1 Division of Gastroenterology and Hepatology, University of Michigan, Ann Arbor, Michigan, USA.
2 Gastroenterology Section, VA Ann Arbor Healthcare System, Ann Arbor, Michigan, USA.
3 Division of Hepatology, Baylor Scott and White, Dallas, Texas, USA.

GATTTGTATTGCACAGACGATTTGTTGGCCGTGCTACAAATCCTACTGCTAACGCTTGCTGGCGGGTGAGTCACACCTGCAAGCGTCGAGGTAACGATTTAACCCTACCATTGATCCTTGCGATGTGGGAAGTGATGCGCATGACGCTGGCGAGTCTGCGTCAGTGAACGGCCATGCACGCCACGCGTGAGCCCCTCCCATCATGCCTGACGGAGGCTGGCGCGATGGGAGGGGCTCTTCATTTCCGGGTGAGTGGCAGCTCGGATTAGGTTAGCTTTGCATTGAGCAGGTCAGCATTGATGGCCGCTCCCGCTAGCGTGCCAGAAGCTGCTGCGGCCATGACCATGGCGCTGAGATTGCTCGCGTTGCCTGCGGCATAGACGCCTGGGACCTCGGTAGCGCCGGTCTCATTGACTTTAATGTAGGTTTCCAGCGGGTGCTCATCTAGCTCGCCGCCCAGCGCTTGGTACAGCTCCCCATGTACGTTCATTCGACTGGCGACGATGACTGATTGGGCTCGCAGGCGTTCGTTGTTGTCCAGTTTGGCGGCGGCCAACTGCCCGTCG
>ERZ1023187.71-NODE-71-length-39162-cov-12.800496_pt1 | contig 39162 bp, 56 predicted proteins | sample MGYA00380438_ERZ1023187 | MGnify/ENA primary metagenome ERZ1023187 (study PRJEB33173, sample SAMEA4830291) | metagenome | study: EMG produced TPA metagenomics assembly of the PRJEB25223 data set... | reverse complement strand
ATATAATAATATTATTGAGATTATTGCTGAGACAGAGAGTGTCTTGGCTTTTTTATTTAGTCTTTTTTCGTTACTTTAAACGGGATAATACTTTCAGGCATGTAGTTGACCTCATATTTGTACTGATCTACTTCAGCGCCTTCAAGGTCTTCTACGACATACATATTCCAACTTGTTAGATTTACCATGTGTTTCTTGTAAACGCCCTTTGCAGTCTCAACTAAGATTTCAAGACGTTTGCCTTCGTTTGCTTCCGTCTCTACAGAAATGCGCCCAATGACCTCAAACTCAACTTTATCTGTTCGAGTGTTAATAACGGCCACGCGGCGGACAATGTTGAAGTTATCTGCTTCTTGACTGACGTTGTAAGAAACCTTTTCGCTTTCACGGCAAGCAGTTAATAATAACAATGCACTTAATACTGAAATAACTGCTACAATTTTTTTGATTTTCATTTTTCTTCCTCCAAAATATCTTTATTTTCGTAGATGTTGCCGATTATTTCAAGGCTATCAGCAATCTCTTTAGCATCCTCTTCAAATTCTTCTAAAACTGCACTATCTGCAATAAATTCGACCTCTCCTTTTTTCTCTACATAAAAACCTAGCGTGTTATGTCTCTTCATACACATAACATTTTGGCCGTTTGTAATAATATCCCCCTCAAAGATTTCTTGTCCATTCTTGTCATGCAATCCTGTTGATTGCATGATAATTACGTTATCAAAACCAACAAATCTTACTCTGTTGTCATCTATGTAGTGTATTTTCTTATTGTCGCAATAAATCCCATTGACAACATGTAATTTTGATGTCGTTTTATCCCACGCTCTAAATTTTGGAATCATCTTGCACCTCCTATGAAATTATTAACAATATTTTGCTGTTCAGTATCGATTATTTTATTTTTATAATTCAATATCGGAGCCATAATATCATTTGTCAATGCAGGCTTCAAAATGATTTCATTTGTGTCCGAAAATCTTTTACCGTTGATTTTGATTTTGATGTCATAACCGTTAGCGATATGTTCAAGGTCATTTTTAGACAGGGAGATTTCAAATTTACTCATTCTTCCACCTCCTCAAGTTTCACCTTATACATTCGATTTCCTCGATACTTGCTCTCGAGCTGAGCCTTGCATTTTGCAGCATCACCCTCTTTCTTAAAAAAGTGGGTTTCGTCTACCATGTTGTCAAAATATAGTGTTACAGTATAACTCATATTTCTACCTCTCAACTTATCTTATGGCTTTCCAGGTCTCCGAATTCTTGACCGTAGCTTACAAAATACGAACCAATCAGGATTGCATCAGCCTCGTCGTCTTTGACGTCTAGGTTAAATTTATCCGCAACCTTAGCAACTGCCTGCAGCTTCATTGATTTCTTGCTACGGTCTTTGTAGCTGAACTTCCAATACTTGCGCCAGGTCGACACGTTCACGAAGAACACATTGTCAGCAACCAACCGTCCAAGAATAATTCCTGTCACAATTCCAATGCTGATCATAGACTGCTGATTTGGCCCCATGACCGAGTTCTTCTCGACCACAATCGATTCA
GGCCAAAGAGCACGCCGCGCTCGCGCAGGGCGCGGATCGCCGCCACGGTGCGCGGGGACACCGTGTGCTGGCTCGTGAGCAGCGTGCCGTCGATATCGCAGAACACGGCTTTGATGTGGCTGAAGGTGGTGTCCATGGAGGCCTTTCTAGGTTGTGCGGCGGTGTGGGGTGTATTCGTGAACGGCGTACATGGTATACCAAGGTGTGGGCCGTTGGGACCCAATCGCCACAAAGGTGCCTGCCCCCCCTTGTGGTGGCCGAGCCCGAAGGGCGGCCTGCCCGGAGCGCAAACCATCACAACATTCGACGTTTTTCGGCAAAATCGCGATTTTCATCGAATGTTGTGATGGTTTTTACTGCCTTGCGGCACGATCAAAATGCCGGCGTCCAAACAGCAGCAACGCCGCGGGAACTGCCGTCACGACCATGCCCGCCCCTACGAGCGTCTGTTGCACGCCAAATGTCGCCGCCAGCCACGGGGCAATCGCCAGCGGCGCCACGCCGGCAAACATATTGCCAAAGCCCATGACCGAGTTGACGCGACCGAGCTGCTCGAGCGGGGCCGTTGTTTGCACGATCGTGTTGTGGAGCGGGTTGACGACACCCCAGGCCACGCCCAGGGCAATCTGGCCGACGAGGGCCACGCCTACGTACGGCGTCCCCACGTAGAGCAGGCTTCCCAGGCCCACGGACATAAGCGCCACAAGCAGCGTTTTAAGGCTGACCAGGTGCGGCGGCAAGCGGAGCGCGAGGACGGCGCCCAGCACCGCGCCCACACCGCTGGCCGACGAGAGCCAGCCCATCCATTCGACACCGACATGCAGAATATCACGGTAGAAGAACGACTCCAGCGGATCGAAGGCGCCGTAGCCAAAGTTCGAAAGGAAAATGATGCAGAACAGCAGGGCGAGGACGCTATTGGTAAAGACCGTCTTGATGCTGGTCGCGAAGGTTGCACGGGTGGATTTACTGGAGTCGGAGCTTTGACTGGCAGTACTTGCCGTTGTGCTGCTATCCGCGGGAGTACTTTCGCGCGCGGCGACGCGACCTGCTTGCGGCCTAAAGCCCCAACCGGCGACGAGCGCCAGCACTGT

Hepatic encephalopathy is a clinical diagnosis. However, many clinicians measure ammonia levels in hospitalized patients presenting with hepatic encephalopathy. In this editorial, we review the results of an important study by Haj and Rockey (see Haj M and Rockey DC. Ammonia levels do not guide clinical management of patients with hepatic encephalopathy caused by cirrhosis. Am J Gastroenterol [Epub ahead of print October 14, 2019.]). The authors examined the management decisions effected affected by and outcomes associated with (i) ordering an ammonia level and (ii) knowing the ammonia level. They find found that ammonia level determination did not impact affect clinical decision-making or patient outcomes. These persuasive data demonstrate the limited clinical utility of ammonia levels and highlight the need for testing stewardship to dissuade unnecessary use through educational efforts and decision supports.